Indian hockey

‘Hockey World League Final will show where India stands’: Interview with coach Marijne

Marijne believes that facing higher ranked teams will give him a clear picture of what needs to be done ahead of next year’s World Cup.

India has begun life under new hockey coach Sjoerd Marijne on a winning note by winning the Asia Cup after ten years. It’s a significant win for India, despite being favourites going into the tournament as were the top-ranked team in Asia, given their performance in the HWL semi-final earlier in the year and the subsequent sacking of Roelant Oltmans.

However, despite the win, Marijne is still looking to fine tune the team. The 43-year-old Dutchman is hoping that the Hockey World League (HWL) Final next month will give him a proper idea of what needs to be done to take back to the top of world hockey.

“We are ready to compete in the World Hockey League final and we know we have to do better. We had to win the Asia Cup because we are the top ranked team in Asia. Now we have to opportunity to do better against team ranked higher than us,” Marijne told The Field.

“I will have a better idea of where the team stands [after HWL Final] because we will be facing the top teams in the world. I do know what is lacking in the team. I have seen videos and have my opinion about it but I want to see it with my own eyes,” said Marijne.

A clear picture

With the Asia Cup squad comprising of youngsters, the only notable senior players in the squad were Sardar Singh, SV Sunil, Ramandeep Singh, among others.

However, at the HWL Final in Bhubaneshwar, Marijne expects India to field its proper squad with players like Rupinder Pal Singh, fullbacks Birender Lakra and Kothajit Singh along with striker Mandeep Singh expected to return.

He said that competition for spots within the team is high. “Every tournament we see who performs the best and the internal competition is really high with three four players eyeing each spot. It is not affecting the team, which is good. We need the right balance of youth and experience,” said Marijne.

Talking about immediate improvements, Marijne said that India’s ball intercepting skills need to improve.

“We can and have to work on a lot of things. Like our moves for intercepting the ball. The more turnovers we have, it will improve our chances for scoring more goals. That is the area we have to focus on and we have to keep working on structure. We were only together for few weeks so I was really happy with the team’s achievement in a short span of time [in Asia Cup],” said Marijne.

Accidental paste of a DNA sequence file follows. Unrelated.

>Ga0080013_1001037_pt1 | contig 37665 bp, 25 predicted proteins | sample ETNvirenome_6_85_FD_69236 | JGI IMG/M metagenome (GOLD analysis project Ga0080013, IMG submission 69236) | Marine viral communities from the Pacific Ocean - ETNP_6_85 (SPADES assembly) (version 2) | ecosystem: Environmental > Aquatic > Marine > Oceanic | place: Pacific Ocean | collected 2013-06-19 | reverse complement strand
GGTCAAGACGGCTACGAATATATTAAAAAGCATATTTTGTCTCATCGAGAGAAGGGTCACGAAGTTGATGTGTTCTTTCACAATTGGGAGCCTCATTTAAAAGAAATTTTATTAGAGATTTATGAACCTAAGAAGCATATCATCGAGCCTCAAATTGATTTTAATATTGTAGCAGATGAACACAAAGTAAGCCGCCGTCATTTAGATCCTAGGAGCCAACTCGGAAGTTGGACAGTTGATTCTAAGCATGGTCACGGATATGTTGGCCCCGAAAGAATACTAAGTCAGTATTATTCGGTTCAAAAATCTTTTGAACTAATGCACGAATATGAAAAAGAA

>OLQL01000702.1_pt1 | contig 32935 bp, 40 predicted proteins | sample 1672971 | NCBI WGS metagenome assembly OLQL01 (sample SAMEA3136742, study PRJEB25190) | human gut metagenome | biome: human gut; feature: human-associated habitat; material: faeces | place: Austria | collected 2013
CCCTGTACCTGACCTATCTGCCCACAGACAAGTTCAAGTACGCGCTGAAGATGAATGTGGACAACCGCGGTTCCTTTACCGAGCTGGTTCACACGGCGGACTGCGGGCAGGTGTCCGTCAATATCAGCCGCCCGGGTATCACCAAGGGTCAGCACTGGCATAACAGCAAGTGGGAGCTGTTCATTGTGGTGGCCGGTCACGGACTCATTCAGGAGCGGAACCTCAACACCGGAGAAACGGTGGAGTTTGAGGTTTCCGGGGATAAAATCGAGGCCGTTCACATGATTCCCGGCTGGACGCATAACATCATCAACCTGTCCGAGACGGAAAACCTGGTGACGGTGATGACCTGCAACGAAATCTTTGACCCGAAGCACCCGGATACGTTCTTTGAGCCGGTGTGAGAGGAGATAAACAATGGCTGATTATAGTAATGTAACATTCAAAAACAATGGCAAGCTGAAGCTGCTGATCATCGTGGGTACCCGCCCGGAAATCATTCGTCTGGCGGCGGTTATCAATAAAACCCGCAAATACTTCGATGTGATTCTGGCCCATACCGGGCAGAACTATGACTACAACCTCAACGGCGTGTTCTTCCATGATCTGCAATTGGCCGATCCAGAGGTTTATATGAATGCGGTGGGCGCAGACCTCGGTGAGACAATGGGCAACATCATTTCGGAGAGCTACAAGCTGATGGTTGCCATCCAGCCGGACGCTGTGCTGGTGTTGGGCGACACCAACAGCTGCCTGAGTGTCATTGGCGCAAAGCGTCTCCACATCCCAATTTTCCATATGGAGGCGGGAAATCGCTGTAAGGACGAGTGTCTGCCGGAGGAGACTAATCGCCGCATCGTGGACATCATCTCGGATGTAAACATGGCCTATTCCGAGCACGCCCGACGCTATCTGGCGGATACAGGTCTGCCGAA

Stick to basics

With India set to the play the Asian Games, Commonwealth Games and World Cup next year, Marijne’s priority is to ensure that India play without any pressure and stick to their basics.

“We will approach every tournament the same way. We will stick to our basics and do our own things. We will play with our natural flair and play without pressure. At this level there is bound to be pressure, which is a good thing I believe. It will be a good experience for the team. The players are motivated and everyone else in the squad is also ready for the next year,” said Marijne.

India’s ache: Penalty corner conversions 

Talking about India’s penalty corner conversion, which isn’t up to the mark, Marijne said that the team has to using the variations better in order to improve their conversion rate.

“We played with variations... The conversion rate to become higher and better is one of the big challenges for us. We are working on it in every training session. We have to add to our variations and start mixing them better,” said Marijne.

With India sixth in the World, Marijne believes that it is up to the players to decide what they want to achieve as a team and not what the coach wants. “I am guiding a proper team and it is more important to know what they want. I want to know where we have to reach as a team and what are we working for. So the goal from the team is the same for me,” said Marijne.

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